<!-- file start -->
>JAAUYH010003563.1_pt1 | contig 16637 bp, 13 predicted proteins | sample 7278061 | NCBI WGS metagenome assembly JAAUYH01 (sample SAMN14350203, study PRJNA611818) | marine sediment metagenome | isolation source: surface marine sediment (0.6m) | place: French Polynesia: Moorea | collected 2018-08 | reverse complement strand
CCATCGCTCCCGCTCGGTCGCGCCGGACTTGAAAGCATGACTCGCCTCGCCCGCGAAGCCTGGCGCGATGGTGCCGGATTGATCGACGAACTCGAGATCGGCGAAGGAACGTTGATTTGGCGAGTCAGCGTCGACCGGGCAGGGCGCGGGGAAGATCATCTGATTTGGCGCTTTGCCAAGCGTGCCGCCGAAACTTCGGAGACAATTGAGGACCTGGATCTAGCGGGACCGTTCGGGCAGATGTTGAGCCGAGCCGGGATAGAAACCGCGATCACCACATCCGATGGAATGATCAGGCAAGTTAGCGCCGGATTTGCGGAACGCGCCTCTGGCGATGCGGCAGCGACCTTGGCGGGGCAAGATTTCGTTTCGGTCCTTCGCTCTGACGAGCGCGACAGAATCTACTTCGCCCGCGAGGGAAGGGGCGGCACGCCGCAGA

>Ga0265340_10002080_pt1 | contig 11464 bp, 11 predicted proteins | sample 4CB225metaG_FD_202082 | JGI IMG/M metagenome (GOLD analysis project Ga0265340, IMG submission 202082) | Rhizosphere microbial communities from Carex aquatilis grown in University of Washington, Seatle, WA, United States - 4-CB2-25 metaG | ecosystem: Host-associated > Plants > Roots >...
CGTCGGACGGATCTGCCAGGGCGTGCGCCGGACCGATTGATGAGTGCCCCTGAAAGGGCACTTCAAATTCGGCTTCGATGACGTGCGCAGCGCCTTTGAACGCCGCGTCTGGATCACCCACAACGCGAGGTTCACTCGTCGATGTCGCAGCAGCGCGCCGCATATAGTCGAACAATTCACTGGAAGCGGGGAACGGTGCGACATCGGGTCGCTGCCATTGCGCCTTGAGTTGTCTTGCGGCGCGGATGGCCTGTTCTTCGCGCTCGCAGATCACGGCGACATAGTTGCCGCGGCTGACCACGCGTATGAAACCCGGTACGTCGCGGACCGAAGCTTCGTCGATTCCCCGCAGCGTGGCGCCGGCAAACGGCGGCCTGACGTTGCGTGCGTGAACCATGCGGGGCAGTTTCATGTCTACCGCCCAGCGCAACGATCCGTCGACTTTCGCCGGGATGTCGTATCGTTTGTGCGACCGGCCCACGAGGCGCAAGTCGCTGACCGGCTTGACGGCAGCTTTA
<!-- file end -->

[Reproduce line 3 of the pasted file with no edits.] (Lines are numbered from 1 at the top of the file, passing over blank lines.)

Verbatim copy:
>Ga0265340_10002080_pt1 | contig 11464 bp, 11 predicted proteins | sample 4CB225metaG_FD_202082 | JGI IMG/M metagenome (GOLD analysis project Ga0265340, IMG submission 202082) | Rhizosphere microbial communities from Carex aquatilis grown in University of Washington, Seatle, WA, United States - 4-CB2-25 metaG | ecosystem: Host-associated > Plants > Roots >...